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Evoking the Senses

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This method gives participants the opportunity to identify associations and emotions related to a specific issue or case.


This method is for use when exploring a particular case or issue, especially one that is linked to a specific place. Participants are asked to consider the case using their full range of senses (hearing, taste, touch, sight, smell, and emotions or energetic feeling), and to record words, thoughts, and associations that come to mind. They are then invited to share a few of the words or concepts that they found especially illuminating. Consciously designating time and focus to imaginatively engaging all of the senses can lead to new insights and perspectives. Moreover, by capturing and sharing associations, sensations, and emotions, the group becomes more empathetically connected to the case, and to each other.

As a next (optional) step, participants can be asked to group keywords into clusters of related words, or “affinity clusters” (Silent Conversation). This practice highlights both the similarities and the differences in the way that participants perceive the case, and can be a good opening for further dialogue.


  1. Introduce the issue or case, for example via Storytelling
  2. Provide participants with paper, sticky notes, and pens and invite them to do the following (sample script):
    • Using keywords, write down sensations, associations, ideas, or emotions that are evoked by the story. Use all of your senses when thinking of the case. For example: What does the place smell like? What kind of feeling does it give you at the touch? Is it loud or quiet?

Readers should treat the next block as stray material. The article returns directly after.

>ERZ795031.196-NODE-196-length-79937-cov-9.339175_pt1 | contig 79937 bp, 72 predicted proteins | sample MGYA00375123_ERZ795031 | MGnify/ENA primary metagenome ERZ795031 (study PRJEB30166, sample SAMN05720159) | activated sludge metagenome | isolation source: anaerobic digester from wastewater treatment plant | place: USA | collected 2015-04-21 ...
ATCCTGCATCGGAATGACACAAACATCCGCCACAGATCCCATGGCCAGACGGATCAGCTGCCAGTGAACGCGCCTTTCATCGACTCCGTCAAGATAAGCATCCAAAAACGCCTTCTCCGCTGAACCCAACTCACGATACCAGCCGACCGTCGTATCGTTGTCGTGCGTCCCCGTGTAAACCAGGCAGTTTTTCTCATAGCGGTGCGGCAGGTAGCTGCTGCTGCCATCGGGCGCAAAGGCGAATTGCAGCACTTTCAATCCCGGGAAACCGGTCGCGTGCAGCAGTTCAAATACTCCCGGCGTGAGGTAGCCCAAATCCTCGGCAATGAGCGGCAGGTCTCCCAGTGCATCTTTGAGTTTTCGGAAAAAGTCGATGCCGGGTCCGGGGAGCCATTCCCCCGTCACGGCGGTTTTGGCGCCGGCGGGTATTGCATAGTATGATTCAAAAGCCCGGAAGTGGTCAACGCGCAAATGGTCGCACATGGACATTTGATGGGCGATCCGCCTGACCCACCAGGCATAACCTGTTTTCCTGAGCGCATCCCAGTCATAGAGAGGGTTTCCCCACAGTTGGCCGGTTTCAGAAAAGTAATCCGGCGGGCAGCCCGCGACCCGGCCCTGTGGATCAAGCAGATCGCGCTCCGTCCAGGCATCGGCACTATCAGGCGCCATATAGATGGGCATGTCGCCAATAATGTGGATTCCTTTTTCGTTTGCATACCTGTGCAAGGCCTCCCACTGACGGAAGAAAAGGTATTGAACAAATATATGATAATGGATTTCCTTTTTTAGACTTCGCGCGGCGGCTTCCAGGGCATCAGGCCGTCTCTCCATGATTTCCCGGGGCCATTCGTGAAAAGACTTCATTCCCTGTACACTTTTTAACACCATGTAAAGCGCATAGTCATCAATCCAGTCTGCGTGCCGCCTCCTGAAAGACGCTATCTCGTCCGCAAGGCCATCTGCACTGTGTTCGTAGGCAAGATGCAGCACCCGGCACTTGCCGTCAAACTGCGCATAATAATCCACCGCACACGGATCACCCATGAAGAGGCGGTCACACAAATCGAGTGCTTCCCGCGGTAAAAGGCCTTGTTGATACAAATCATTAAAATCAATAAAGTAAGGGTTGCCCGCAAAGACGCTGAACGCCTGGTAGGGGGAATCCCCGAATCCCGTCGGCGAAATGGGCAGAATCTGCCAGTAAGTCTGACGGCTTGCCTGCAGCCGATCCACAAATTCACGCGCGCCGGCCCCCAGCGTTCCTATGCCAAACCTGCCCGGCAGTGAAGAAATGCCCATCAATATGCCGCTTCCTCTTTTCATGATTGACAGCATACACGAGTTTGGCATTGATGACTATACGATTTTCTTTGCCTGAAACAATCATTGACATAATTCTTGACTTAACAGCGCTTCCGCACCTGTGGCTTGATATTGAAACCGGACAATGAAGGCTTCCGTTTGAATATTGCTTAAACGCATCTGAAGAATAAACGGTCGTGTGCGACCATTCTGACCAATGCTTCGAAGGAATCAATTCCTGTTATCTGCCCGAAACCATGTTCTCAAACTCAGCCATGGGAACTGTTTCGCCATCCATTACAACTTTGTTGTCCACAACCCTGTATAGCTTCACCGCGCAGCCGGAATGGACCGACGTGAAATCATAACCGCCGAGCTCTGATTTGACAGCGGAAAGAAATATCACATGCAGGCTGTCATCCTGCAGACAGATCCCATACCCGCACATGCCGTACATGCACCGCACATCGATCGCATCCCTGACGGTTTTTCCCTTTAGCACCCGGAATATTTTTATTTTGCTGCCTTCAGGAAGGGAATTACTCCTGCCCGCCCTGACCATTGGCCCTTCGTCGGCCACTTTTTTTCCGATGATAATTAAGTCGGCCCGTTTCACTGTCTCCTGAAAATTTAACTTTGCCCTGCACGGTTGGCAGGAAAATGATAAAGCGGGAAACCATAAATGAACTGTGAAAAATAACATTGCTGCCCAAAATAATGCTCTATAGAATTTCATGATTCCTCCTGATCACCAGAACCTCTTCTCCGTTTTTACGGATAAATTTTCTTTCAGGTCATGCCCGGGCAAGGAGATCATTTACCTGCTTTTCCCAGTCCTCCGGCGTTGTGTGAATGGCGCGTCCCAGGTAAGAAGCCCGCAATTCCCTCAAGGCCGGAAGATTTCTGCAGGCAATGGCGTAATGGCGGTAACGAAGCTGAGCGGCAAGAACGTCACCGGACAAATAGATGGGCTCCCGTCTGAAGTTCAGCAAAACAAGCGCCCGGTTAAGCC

• Next, choose 3 keywords (5 maximum, if time allows), and rewrite them on separate sticky notes in all capital letters. Place the notes on the flipchart when you’re done;
    • (optional) Read all the final words and, in silence, cluster them according to any intuitive relationships based on similarity.
  3. Summarize what has been written on the post-its and how they have been clustered (if time didn’t allow for clustering, as a facilitator you can cluster the sticky notes yourself following the same logic);
  4. (optional) Ask participants to reflect on similarities or contrasts that they notice;
  5. (optional) Leave the sticky notes visible on a flip-chart for the duration of the session.

Place on U
5-10 minutes
Materials Needed

Sticky notes; flip-chart paper; pens or markers.

Disruptive Practices
Ecological Mindsets
Human-Nature Connection
Ideation & Brainstorming
Sense of Place
Tip and Experiences
  • Make sure you ask people to write only a few keywords, to narrow down the number of associations;
  • Make sure they are written in clear language that everyone can read.

Relevant References & Resources

Chatterjee & Hannan (2015). Engaging the Senses: Object-Based Learning in Higher Education.

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